Double Take

'When you've seen beyond yourself, then you may find peace of mind is waiting there. And the time will come when you see we're all one, and life flows on within you and without you – George Harrison

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Talking About Our Emotions Guiding Us by Nigel Summerley and Rowena J Ronson

Talking About Our Emotions Guiding Us by Nigel Summerley and Rowena J Ronson
Image: Clarity by Rowena J Ronson

RJR: Have you ever thought why we actually have emotions, and how they actually might serve us? I am interested in exploring our primary emotions in this Double Take with you Nigel, and I also welcome our readers to contribute. What do you think our feelings of anxiety might be trying to tell us?

NS: We have given labels to all sorts of emotions, as if they were colours of the rainbow or different species of birds, but in reality perhaps there is only emotion and emotional responses. Anxiety or neurosis, or whatever we call it, does not come out of nowhere and take control of us. It is actually us. This is what we are. So what that feeling is telling us is this is what you are. But then we are capable of having – and being – what we call ‘mixed emotions’. So what meaning does that have for us?

RJR: I am wondering about the role of anxiety telling us there is something wrong in our lives that we need to put our attention to. What do you think about that?

NS: Yes, that must be right. The anxiety is a sign of our dis-ease and we need to attend to that. Sometimes our anxious state can be triggered by external events, for example, just out of the blue, suppose an idiot or a bigot became the head of state of a major power in the world – it would be quite understandable for us to be in an anxious state. We can attend to our internal imbalances, hopefully, but what do we do about being anxious for an arguably good reason?

RJR: What a great question. Well I think there is much we can do internally to keep our equilibrium when something external creates dis-ease in our emotions. I think the answer lies in how we choose to think about a situation. Do we allow ourselves to be influenced by the media, for example? Do we have the opinions of certain people whom we trust? Do we have our own self-reflection process to rely on to get us back into our own state of balance? Do we know how it feels to be balanced? For me Donald Trump, at this time, represents for people the issue of change. None of us are mind readers, but most of us resist change. And for those that resist, change brings about anxiety….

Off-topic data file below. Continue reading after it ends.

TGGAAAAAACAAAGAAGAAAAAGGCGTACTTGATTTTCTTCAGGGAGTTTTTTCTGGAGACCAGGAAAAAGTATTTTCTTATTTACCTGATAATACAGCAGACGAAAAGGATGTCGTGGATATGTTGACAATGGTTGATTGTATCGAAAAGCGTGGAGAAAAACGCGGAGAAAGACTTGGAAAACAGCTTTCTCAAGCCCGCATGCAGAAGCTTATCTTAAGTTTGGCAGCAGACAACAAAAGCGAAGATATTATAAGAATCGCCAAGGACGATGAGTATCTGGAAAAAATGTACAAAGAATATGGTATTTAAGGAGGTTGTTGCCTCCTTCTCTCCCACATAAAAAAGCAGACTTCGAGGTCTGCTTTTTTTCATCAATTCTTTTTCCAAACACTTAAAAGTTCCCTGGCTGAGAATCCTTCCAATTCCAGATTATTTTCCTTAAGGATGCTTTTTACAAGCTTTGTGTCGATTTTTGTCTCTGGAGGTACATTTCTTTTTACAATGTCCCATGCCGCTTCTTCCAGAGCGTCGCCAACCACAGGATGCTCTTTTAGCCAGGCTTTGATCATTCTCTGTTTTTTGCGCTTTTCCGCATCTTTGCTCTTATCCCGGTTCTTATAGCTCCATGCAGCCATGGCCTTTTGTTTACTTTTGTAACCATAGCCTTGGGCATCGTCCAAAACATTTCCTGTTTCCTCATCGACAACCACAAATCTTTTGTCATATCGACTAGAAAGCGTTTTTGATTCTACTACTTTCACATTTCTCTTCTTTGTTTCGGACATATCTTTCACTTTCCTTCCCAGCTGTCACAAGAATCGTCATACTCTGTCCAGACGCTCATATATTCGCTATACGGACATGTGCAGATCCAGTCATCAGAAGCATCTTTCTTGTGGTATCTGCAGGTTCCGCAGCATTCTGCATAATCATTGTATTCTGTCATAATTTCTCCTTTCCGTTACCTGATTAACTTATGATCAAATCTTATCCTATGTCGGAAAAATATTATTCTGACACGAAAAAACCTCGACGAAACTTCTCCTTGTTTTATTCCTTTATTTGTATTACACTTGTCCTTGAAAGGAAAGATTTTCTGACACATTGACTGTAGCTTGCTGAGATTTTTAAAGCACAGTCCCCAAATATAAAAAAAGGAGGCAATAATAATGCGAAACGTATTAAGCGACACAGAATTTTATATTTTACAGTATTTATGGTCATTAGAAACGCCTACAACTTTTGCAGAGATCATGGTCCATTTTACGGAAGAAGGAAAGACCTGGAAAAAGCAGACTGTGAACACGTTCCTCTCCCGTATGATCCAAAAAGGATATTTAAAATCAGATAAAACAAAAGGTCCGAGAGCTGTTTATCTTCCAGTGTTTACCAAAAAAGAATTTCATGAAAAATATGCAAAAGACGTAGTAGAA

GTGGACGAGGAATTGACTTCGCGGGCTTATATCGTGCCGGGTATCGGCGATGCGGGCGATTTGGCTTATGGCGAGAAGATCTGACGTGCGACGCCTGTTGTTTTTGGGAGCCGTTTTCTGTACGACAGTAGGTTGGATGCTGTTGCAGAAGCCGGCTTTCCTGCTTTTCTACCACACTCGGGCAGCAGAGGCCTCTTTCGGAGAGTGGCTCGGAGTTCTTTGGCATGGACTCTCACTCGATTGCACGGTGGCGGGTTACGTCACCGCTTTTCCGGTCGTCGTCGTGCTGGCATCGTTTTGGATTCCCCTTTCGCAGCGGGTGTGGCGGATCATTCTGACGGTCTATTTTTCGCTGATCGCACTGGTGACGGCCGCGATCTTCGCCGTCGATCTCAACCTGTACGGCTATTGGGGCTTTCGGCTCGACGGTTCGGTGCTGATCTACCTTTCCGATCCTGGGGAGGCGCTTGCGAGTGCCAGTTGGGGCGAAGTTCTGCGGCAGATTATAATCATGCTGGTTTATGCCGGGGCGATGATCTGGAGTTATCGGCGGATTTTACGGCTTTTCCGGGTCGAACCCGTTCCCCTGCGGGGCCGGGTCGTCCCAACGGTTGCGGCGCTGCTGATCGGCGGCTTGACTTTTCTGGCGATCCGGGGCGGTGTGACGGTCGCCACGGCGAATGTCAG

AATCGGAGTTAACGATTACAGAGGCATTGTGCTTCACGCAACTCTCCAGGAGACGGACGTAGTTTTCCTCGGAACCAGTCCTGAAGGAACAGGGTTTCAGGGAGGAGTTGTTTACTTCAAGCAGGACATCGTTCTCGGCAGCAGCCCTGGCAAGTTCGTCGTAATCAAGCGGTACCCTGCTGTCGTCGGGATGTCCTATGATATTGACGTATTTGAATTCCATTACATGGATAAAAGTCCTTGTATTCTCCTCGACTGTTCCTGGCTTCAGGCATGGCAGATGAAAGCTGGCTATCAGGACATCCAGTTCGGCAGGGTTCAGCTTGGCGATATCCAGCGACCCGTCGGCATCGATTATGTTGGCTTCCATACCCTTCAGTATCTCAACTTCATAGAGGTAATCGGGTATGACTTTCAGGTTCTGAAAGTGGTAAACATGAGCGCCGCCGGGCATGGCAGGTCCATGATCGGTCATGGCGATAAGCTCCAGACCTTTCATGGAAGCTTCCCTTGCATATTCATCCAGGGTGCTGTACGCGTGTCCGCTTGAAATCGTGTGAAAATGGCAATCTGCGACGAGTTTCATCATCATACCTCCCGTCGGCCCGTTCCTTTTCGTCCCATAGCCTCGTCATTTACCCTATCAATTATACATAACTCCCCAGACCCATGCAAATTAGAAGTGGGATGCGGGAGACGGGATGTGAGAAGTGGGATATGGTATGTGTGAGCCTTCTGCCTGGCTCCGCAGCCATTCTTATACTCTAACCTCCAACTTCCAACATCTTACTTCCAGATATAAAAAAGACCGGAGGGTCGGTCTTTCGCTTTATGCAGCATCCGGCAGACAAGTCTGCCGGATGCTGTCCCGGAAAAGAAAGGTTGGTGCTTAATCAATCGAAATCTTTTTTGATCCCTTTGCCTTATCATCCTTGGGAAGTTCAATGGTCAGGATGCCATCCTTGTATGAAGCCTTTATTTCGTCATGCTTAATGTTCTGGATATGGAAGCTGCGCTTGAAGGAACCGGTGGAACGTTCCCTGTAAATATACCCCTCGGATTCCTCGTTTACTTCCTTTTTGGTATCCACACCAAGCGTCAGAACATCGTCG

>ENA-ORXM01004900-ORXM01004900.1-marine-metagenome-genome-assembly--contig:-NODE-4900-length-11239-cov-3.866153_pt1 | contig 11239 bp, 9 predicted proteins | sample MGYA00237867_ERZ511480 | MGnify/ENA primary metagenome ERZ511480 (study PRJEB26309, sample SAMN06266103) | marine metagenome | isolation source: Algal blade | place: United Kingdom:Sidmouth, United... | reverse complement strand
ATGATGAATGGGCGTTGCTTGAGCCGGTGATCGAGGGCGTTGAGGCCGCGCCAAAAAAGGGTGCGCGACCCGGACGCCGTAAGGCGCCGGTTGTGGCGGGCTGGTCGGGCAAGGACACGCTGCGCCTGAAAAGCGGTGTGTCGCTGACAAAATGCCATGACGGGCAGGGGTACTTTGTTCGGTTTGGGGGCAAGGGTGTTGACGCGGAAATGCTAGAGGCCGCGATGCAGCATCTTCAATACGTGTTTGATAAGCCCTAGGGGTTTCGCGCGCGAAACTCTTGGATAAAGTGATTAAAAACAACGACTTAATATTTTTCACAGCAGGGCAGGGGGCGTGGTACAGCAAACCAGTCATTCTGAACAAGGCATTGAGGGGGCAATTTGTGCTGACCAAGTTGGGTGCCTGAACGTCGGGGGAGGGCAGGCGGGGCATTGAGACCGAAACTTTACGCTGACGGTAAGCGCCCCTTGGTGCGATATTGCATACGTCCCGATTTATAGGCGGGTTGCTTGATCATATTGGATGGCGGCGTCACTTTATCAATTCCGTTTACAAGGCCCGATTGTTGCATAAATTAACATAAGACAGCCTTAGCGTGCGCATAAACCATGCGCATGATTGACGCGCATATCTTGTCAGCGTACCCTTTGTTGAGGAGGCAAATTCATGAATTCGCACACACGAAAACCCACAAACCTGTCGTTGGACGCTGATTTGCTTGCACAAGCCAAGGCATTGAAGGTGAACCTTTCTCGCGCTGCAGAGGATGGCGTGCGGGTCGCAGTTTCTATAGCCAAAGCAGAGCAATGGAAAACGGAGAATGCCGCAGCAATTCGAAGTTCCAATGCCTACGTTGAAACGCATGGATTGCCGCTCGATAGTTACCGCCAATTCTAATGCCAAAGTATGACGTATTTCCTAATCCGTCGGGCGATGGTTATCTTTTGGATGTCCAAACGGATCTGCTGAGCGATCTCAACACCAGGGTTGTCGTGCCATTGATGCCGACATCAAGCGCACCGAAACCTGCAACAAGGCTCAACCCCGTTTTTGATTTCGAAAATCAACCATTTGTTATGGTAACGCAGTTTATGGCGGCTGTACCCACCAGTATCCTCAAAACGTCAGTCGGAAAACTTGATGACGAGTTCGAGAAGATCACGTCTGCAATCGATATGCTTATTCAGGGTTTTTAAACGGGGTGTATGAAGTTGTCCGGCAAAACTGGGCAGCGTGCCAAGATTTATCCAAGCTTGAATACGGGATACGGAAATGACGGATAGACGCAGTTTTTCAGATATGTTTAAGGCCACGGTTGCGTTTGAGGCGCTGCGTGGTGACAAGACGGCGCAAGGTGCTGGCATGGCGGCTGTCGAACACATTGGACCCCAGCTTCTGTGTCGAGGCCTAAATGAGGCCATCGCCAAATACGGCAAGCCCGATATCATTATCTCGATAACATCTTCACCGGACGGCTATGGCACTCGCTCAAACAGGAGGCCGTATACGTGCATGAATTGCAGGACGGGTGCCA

NS: Obviously, I don’t want to talk too much about Donald Trump, and I think that your answer spells out how to look at our anxious state when it is created by outside factors. But aren’t there times when it is completely the right thing to be in an anxious state? Or a state of fear? Suppose you are being attacked or having to confront a bully?

RJR: Absolutely! The oldest part of our brain – our reptilian brain – will hopefully save us from danger by triggering numerous chemical reactions in our bodies to enable us to either protect ourselves or move us swiftly out of danger, by way of our fight or flight response. But what happens if the danger is more chronic? Suppose we are doing something in our lives that is not sustainable? Perhaps we are in a relationship that we know is not good for us or we are living beyond our means? Perhaps we are not taking care of our health or forever procrastinating on something that we know we need to address? Do you think our system sending out anxiety is a good way to help us to focus in?

NS: Yes. In those ‘acute’ situations, fear or anxiety spur us to action – it’s all instantaneous. The ‘chronic’ situation you mention is different, of course. But I would argue that our system isn’t ‘sending out’ anxiety – we are that anxiety – it’s how we are and how we live – and we do everything in a constant state of anxiety. If that becomes our normal way of being, how can we get out of it?

RJR: Mindfulness teaches us that we are separate from our thoughts and our feelings to a certain extent, and by perceiving ourselves that way, we can calm ourselves out of anxiety. I am not sure that we all do live in a constant state of anxiety. So in answer to your question – mindfulness.

NS; How can the thinker be separate from the thought? Isn’t it only when there is awareness (or mindfulness, if you like) that there is no separation, that there may be clarity? I didn’t intend to suggest that we are all living in a state of constant anxiety – I was just referring to when we are in that state. The question remains: are our emotions useful or do they make life more difficult?

RJR: Mindfulness is a practice. If you see that you have control over your thoughts, then the result is that you have control over your thoughts. Your thoughts define how you feel, so you can influence both. The separation can lead to clarity, especially when we are overwhelmed by circling thoughts, and intense feelings. Our emotions guide us, I believe. They all serve a purpose somehow.

NS: If ‘you’ and ‘your thoughts’ are inseparable, I can’t see how the former can control the latter. We probably have to disagree here. But we may not act on thoughts, for example, we might feel like killing someone, but it’s unlikely that we will actually do it. Emotions are a guide, and maybe we need to embrace them. Maybe they are proof that we are alive. Could we live without emotions?